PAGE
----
The second short poem I particularly admire in Sea Grapes is “Love After Love.” I wish I could quote it and “Dark August” and all of “Sainte Lucie,” another ecstatic list mixing English names and patois. The Star-Apple Kingdom and The Fortunate Traveller contain two of Walcott’s best narrative poems, “The Schooner Flight” and “The Spoiler’s Return”—the latter a calypso satire in which he makes fun of his nemesis, V. S. Nightfall. These are poems demonstrating that Walcott is a great poet of multiculturalism because he is not pious about it—he is sensual and alive. The ending of “The Schooner Flight” must be among his most beautiful passages:


The bowsprit, the arrow, the longing, the lunging heart—
the flight to a target whose aim we’ll never know,
vain search for one island that heals with its harbor
and a guiltless horizon, where the almond’s shadow
doesn’t injure the sand. There are so many islands!
As many islands as the stars at night
on that branched tree from which the meteors are shaken
like falling fruit around the schooner Flight.
But things must fall, and so it always was,
on one hand Venus, on the other Mars;
fall, and are one, just as this earth is one
island in archipelagoes of stars.
My first friend was the sea. Now is my last.
I stop talking now. I work, then I read,
cotching under a lantern hooked to the mast.
I try to forget what happiness was,
and when that don’t work, I study the stars.
Sometimes is just me, the soft-scissored foam
as the deck turn white and the moon open
a cloud like a door, and the light over me
is a road in white moonlight taking me home.
Shabine sang to you from the depths of the sea.


Walcott isn’t principally a lyric poet, but a poet of historical medita­tions, narratives and dramas. “Forest of Europe,” his poem of literary friendship for Joseph Brodsky, has wonderful things in it, but I am more fascinated by the mysterious fiction “Koenig of the River,” like some­thing out of Conrad:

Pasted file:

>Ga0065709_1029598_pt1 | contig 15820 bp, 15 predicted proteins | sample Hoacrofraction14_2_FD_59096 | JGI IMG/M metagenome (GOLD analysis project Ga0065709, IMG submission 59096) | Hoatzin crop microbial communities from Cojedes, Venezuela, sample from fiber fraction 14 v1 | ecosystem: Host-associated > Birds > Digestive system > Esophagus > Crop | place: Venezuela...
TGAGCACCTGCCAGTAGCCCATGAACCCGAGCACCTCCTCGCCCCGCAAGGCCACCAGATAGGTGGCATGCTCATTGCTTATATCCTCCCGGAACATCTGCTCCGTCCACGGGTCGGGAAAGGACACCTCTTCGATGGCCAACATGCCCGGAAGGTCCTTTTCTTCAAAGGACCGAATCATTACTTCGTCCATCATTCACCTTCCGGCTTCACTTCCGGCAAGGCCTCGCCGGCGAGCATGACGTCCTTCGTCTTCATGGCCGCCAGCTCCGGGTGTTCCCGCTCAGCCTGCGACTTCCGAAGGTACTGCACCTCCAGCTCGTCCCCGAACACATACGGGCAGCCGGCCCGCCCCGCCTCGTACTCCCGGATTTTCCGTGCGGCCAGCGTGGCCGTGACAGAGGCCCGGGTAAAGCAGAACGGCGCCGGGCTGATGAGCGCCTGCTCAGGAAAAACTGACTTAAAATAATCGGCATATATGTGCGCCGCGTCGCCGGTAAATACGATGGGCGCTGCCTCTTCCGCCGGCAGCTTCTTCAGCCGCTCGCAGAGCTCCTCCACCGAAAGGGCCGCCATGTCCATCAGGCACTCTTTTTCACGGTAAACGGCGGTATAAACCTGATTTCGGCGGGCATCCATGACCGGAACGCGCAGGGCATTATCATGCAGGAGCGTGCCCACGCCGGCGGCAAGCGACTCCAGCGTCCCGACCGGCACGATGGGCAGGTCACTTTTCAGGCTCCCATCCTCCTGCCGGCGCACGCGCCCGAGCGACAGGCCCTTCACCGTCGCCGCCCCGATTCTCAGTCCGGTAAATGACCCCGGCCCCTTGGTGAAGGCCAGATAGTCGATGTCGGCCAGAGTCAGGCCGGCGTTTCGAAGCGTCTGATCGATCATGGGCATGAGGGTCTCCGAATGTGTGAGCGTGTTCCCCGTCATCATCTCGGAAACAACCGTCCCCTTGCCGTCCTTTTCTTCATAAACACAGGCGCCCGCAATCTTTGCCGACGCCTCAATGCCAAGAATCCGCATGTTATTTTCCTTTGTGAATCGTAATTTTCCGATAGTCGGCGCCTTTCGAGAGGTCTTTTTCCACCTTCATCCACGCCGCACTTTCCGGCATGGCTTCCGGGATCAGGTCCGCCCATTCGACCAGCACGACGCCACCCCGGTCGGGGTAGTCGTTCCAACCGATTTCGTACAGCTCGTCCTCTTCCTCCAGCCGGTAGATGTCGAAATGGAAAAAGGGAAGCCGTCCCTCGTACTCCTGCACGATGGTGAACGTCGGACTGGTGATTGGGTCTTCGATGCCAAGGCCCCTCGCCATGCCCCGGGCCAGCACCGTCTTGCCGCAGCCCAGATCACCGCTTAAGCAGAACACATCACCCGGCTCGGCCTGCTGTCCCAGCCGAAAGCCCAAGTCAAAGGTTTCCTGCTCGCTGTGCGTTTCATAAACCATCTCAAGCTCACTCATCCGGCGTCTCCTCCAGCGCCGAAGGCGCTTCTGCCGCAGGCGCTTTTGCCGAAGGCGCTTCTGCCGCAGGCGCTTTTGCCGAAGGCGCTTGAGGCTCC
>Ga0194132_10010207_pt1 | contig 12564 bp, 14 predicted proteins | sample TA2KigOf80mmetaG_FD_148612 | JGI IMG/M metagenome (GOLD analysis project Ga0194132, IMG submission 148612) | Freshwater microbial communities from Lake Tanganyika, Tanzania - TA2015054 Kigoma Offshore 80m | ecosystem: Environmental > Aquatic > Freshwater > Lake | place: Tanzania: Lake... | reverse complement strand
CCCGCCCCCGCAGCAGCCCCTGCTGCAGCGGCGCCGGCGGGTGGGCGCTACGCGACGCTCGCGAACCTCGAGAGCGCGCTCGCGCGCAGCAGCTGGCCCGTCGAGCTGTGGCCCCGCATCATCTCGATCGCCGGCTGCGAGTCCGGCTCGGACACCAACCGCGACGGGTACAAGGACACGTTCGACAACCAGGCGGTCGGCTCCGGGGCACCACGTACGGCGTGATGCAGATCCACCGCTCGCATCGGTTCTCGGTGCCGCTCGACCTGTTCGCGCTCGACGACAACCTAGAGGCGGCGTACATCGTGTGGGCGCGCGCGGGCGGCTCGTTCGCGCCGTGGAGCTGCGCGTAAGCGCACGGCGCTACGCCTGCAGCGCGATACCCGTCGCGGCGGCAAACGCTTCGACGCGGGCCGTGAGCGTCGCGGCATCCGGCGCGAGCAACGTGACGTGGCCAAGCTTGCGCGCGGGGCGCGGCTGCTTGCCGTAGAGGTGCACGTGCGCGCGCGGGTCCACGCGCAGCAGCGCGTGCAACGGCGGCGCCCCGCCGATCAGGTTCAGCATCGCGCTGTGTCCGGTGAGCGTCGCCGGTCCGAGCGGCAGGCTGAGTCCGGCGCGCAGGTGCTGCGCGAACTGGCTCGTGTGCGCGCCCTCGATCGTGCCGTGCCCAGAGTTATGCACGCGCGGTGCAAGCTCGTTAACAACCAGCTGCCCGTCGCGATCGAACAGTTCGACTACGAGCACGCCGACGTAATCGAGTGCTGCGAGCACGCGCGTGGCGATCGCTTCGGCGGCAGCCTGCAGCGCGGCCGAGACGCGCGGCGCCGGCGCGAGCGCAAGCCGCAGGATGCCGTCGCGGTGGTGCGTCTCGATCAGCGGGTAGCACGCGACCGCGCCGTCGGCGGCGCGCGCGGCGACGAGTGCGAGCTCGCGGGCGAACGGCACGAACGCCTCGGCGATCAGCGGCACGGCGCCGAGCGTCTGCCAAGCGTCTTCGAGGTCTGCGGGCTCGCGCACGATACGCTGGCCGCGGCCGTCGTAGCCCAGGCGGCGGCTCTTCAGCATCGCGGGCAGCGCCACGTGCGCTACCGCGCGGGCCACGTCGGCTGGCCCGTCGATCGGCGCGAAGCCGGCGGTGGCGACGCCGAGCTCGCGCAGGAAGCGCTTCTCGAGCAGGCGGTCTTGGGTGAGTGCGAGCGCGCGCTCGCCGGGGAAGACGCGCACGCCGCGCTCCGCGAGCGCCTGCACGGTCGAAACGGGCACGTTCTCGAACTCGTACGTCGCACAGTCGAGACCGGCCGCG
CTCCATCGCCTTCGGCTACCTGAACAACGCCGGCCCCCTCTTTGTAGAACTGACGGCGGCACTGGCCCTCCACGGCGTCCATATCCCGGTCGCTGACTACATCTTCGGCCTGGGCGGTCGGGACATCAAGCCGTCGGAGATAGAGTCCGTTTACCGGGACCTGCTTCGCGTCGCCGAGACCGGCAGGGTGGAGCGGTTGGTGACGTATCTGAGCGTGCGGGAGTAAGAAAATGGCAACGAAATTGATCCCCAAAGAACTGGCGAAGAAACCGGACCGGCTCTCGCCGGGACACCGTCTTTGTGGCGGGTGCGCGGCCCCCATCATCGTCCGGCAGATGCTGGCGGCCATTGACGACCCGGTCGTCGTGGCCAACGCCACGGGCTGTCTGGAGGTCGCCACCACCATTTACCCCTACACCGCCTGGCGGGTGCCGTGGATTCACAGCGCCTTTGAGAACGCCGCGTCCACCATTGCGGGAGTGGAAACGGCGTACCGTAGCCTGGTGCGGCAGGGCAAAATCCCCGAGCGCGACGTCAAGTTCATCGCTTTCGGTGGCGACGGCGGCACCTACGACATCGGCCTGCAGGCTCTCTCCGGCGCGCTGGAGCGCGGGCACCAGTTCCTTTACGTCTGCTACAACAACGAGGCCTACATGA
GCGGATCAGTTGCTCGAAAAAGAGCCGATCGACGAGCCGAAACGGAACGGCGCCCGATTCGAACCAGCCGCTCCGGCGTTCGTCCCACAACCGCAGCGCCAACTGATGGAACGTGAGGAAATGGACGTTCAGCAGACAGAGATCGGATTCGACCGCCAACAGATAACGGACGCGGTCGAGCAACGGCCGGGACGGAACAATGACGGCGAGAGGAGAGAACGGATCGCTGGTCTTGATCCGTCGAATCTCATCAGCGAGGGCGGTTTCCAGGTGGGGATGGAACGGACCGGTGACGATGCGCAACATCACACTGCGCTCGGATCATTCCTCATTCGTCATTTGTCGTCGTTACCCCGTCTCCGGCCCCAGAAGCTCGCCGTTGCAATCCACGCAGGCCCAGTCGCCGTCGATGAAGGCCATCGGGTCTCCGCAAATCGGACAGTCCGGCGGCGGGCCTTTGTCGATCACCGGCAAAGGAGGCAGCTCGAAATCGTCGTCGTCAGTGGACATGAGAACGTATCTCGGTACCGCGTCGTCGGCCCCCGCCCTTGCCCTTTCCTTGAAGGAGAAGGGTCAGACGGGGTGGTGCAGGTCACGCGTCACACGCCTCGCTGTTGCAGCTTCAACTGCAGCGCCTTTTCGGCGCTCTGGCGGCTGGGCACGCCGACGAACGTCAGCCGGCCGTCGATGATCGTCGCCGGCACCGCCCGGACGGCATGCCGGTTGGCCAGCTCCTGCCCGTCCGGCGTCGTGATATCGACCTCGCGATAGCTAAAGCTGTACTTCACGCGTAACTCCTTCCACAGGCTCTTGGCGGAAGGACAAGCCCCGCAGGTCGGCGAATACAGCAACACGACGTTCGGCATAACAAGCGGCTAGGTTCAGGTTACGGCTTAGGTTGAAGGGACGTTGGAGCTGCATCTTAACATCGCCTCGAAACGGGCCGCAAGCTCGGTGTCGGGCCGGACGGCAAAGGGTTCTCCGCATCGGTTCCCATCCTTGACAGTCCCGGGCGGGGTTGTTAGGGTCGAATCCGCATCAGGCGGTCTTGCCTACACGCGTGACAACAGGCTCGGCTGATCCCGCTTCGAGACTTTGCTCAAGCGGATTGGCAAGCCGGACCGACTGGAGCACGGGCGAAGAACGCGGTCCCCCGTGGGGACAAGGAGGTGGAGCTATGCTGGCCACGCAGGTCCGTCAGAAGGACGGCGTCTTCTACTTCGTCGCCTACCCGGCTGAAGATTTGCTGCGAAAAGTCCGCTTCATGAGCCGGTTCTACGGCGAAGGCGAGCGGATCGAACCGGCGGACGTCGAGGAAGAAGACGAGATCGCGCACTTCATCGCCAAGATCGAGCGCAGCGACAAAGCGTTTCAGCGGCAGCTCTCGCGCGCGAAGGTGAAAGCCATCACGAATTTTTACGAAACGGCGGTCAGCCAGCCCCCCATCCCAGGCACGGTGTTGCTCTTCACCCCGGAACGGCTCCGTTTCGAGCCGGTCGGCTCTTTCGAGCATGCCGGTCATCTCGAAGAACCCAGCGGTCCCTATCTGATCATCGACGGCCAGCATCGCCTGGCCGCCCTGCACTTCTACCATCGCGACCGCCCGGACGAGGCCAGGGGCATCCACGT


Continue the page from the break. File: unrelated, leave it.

Koenig felt that he himself was being read
like the newspaper or a hundred-year-old novel.
“The Queen is dead! Kaiser dead!” the voices shouted.
And it flashed through him those trunks were not wood
but that the ghosts of slaughtered Indians stood
there in the mangroves, their eyes like fireflies
in the green dark, and that like hummingbirds
they sailed rather than ran between the trees.
The river carried him past his shouted words.
The schooner had gone down without a trace.
“There was a time when we ruled everything,”
Koenig sang to his corrugated white reflection.


It’s a poem of spooky, inexplicable madness, like one of Werner Herzog’s films.

Walcott’s technique in these volumes is effortless, sometimes lofty but rarely dull. The historical emphasis will remind poetry readers of Robert Lowell, but I often find Walcott more rewarding because his landscapes are more diverse and complex, his stance less entitled. I like his willingness to pun, to let a little goofiness into the mix (“Youth is stranger than fiction,” he remarks in a later book). And The Fortunate Traveller concludes with another of his best short poems where the loftiness is deserved. “The Season of Phantasmal Peace” begins with an image that could well come from Sufism:


Then all the nations of birds lifted together
the huge net of the shadows of the earth
in multitudinous dialects, twittering tongues,
stitching and crossing it. They lifted up
the shadows of long pines down trackless slopes,
the shadows of glass-faced towers down evening streets,
the shadow of a frail plant on a city sill—
the net rising soundless at night, the birds’ cries soundless, until
there was no longer dusk, or season, decline, or weather,
only this passage of phantasmal light
that not the narrowest shadow dared to sever.


Walcott has always equated poetry with prayer, and this poem is one of the rare transcendent moments in contemporary poetry.

The next phase of Walcott’s career would be dominated by Omeros—part epic, part meditation on postcolonial identity. The five books of shorter poems published between 1984 and 2004 are far less compel­ling, from my point of view, as if the poet had become more prodigal, more spendthrift with words. My own tendency here is to anthologize passages rather than whole poems. In Midsummer (1984) his Gauguin says, “I am Watteau’s wild oats, his illegitimate heir. / Get off your arses, you clerks, and find your fate, / the devil’s prayer book is the hymn of patience, / grumbling in the fog. Pack, leave! I left too late.” Again, Walcott excels at dramatic voice, though he still has moments of lovely tenderness, like this from the end of the book: